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Alfa Romeo Giulietta Quadrifoglio Verde: Fun, but not for all

Kristian Walsh
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The Dodge Dart is a very different car. It's wider, longer and --crucially-- much heavier than the Alfa, despite sharing its architecture.

Wait until Summer, when the 3-Series sized Alfa is to be launched: that will most definitely be sold in the USA. If you can't wait, well, there's always the 4C ;)

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Kristian Walsh
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Re: Alfas and preconceptions...

Nice to see a reviewer who gets why people buy Alfas. Soft-touch dashboard plastics are no substitute for having fun while driving.

@Robert - the car to (finally!) follow the 159 will be launched in Summer. There's supposed to be a Sportwagon version either at launch or shortly after.

I have a Giulietta (but a 2.0 diesel rather than this QV model -- diesel is far cheaper than petrol here in Ireland, and I have nobody to pay my fuel bills!). I had two 147s before that. I do believe that the "reliability" story is now as much perception as reality: my previous two 147s were completely reliable, and never stung me with "additional service items" in the twelve years I had them (5 years for the first car, seven for the second; both bought new).

I did, however, need to replace wishbones prematurely on the 147s: they're almost a consumable part thanks to the overuse of too-tall speed bumps in our towns. (Tellingly, I don't remember seeing many speed bumps when driving in Italy a few years ago).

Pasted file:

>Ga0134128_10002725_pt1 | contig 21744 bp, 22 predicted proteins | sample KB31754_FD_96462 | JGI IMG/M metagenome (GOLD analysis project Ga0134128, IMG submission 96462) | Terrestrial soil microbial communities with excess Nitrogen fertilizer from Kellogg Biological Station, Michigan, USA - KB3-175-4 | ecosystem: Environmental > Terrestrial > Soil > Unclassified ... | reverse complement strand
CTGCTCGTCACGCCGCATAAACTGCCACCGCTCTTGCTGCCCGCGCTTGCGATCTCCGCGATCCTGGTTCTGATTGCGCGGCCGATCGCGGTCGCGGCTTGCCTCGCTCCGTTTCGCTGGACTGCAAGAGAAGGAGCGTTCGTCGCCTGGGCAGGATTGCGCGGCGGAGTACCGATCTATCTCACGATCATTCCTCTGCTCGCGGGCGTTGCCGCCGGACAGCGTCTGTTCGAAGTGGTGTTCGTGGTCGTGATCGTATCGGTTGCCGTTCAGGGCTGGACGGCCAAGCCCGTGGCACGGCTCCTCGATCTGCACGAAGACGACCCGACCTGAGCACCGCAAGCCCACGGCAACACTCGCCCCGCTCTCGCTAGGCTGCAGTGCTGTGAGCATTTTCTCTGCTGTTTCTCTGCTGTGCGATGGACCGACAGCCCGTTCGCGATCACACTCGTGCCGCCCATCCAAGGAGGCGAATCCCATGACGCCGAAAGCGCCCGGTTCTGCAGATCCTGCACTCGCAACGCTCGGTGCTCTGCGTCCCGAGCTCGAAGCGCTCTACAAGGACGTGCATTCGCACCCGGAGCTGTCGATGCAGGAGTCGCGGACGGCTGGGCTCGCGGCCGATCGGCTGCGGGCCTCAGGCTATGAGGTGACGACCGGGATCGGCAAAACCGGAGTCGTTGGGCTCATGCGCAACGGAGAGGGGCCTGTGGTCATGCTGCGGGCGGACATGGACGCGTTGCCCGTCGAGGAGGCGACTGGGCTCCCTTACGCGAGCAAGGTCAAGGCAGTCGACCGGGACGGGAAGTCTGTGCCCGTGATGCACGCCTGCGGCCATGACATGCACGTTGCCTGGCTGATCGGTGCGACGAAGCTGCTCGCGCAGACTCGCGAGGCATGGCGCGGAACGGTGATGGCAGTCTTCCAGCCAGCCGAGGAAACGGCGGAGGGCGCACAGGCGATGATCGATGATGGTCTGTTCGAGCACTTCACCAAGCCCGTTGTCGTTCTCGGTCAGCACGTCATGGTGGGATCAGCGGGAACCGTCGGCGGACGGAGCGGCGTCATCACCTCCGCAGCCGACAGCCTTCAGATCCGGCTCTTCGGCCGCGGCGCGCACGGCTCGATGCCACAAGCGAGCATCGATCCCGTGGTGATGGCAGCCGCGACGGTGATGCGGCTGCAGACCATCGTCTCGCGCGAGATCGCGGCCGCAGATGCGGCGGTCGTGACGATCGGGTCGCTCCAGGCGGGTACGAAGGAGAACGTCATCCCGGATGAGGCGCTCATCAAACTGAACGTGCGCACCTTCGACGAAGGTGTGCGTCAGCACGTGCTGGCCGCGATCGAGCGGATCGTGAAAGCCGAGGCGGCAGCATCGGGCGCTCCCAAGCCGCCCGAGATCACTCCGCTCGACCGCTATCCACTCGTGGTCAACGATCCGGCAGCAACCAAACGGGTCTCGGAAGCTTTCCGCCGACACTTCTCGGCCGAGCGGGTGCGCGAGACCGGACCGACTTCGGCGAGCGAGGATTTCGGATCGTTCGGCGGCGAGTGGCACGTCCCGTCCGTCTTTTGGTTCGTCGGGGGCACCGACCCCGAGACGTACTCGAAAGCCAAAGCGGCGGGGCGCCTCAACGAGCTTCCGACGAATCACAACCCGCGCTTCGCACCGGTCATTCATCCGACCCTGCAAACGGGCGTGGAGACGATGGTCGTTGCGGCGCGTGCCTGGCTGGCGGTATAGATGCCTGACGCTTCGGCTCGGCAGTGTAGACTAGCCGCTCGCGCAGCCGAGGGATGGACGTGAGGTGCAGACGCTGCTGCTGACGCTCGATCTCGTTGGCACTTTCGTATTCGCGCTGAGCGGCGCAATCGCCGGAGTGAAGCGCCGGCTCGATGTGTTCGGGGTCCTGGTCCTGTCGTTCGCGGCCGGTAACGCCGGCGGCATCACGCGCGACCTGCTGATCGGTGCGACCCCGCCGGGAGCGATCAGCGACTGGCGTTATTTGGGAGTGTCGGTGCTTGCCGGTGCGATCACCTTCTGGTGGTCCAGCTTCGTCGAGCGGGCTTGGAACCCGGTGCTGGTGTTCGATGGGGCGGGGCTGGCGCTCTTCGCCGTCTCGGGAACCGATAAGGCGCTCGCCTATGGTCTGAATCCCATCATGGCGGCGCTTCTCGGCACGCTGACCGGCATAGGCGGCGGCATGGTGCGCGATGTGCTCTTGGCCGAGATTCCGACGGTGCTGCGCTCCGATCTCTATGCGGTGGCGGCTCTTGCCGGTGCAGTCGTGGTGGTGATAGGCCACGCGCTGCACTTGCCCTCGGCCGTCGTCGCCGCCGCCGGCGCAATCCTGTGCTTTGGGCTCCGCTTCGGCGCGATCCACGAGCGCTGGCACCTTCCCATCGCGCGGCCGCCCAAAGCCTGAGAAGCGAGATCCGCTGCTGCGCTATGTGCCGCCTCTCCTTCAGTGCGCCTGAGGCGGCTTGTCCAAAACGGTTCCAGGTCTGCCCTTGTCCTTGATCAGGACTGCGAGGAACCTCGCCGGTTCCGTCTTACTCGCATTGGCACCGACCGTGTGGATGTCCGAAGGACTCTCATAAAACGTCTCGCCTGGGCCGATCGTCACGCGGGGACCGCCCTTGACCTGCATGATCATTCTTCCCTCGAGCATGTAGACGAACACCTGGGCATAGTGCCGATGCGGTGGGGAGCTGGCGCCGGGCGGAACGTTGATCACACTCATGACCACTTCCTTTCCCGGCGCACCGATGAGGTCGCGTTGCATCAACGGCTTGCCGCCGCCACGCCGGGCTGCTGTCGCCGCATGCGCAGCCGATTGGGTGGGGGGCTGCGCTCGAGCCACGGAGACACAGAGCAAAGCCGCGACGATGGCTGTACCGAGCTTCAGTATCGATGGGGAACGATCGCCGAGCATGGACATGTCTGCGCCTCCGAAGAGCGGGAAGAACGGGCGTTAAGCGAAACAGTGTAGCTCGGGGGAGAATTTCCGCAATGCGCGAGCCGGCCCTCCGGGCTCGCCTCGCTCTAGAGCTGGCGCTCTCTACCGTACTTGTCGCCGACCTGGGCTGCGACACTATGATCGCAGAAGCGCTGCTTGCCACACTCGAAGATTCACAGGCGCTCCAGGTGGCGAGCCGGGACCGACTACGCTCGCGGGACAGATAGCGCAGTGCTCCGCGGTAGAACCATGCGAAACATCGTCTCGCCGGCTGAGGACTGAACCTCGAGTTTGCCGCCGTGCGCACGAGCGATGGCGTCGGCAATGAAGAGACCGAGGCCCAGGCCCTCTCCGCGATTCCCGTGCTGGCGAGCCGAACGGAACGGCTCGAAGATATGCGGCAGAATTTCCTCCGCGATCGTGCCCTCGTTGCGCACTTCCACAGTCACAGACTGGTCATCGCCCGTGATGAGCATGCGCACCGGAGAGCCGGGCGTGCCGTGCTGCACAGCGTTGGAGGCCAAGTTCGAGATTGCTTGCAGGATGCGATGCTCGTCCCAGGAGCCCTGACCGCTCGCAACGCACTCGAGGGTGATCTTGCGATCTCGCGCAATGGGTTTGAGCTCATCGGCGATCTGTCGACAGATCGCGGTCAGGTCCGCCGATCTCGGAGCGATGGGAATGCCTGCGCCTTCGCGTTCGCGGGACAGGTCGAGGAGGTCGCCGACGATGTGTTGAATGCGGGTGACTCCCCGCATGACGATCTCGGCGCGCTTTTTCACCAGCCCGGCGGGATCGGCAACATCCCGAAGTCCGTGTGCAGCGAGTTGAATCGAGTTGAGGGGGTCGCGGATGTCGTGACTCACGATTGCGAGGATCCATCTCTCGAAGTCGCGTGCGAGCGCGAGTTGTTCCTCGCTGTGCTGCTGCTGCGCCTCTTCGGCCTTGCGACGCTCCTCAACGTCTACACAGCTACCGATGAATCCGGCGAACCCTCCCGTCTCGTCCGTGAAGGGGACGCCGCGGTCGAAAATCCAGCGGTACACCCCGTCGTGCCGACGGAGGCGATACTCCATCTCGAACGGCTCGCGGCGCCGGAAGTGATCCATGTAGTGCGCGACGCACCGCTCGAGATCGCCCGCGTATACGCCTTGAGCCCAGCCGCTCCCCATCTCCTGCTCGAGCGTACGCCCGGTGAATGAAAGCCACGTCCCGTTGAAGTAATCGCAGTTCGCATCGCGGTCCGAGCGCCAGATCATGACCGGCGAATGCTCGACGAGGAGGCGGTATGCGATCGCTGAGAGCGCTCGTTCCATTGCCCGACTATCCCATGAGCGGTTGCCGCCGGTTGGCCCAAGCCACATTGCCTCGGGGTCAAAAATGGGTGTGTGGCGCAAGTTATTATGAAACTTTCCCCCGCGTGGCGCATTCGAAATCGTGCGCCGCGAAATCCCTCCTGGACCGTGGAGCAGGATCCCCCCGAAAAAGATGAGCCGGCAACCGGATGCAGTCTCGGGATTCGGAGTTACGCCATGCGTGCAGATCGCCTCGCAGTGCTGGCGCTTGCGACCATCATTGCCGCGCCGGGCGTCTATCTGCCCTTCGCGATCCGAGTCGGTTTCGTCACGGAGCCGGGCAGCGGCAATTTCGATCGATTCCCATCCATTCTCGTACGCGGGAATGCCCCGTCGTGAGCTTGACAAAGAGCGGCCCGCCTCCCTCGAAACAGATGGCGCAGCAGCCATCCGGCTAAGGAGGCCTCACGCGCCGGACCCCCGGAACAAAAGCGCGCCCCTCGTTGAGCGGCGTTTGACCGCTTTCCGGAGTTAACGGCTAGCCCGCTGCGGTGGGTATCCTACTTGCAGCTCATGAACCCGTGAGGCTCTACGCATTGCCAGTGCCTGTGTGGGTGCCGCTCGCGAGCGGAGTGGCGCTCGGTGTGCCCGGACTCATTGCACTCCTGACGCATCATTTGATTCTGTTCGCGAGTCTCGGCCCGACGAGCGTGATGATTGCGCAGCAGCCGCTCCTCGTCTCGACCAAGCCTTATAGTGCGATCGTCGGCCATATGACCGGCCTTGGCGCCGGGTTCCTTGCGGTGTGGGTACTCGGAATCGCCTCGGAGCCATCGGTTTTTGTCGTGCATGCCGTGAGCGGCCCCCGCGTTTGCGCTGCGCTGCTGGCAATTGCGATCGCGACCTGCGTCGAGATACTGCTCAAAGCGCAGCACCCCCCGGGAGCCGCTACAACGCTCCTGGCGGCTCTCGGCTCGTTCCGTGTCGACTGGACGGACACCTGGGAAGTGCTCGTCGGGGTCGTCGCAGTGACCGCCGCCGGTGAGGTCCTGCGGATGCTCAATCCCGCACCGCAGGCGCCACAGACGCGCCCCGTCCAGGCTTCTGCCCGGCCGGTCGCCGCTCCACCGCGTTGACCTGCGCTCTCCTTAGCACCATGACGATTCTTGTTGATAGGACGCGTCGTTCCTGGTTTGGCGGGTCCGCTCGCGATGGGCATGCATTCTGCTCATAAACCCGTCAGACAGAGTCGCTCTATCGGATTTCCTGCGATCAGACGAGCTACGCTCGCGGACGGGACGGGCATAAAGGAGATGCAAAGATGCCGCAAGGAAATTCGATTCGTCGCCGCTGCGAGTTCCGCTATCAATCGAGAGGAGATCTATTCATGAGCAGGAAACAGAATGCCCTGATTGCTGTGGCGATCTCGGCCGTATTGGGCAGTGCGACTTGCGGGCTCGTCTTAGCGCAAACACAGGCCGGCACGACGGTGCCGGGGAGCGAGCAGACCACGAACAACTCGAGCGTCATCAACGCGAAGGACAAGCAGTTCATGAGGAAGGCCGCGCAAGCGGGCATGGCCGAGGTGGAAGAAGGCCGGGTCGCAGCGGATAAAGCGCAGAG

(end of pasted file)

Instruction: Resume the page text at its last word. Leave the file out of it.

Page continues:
Hardcastle, would you like to share the details of when you drove a Giulietta, what model it was, and what you compared it with?

I test-drove A3, 1-Series, Volvo V40, A3 Focus 3 and Golf 7 against the Giulietta, and bought the Alfa. Just because I'd owned Alfas in the past, I didn't automatically go for the new Alfa: I wanted to see what else was there. I liked the 1-Series, but not the horrible pedal placement, and the body. Volvo was too hard (a sin in a Volvo), the other three just didn't do anything for me (A3 in particular was utterly devoid of any kind of driver feedback).

I'm happy to hear first-hand experiences, but yours sounds like the usual "all Italian/French/Japanese cars are crap" nonsense that stopped me buying magazines long ago.

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Microsoft opens smiley-kids jangly guitar doc-maker to all

Kristian Walsh
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Re: @JDX (was: Yet another tens of millions of dollars of programmer-hours ...)

Any other text editor? Try SublimeText. Cost/benefit probably is in vim's favour, but it shows that there are alternatives.

As for IDEs, I keep hearing the "vim beats any IDE" argument, and then I see that the "project" put forward as proof is a gazillion lines of python, PHP, JavaScript or some other dynamically-typed language, where there's nothing that any tool could do to add value to the symbols in the source-code, because nothing is known until the code is executed.

I write my python and PHP projects in SublimeText; but for anything more than casual editing of my C++ and C# code, I'll end up turning to Qt Creator, Visual Studio or XCode. You'll notice I didn't mention Eclipse: that's intentional.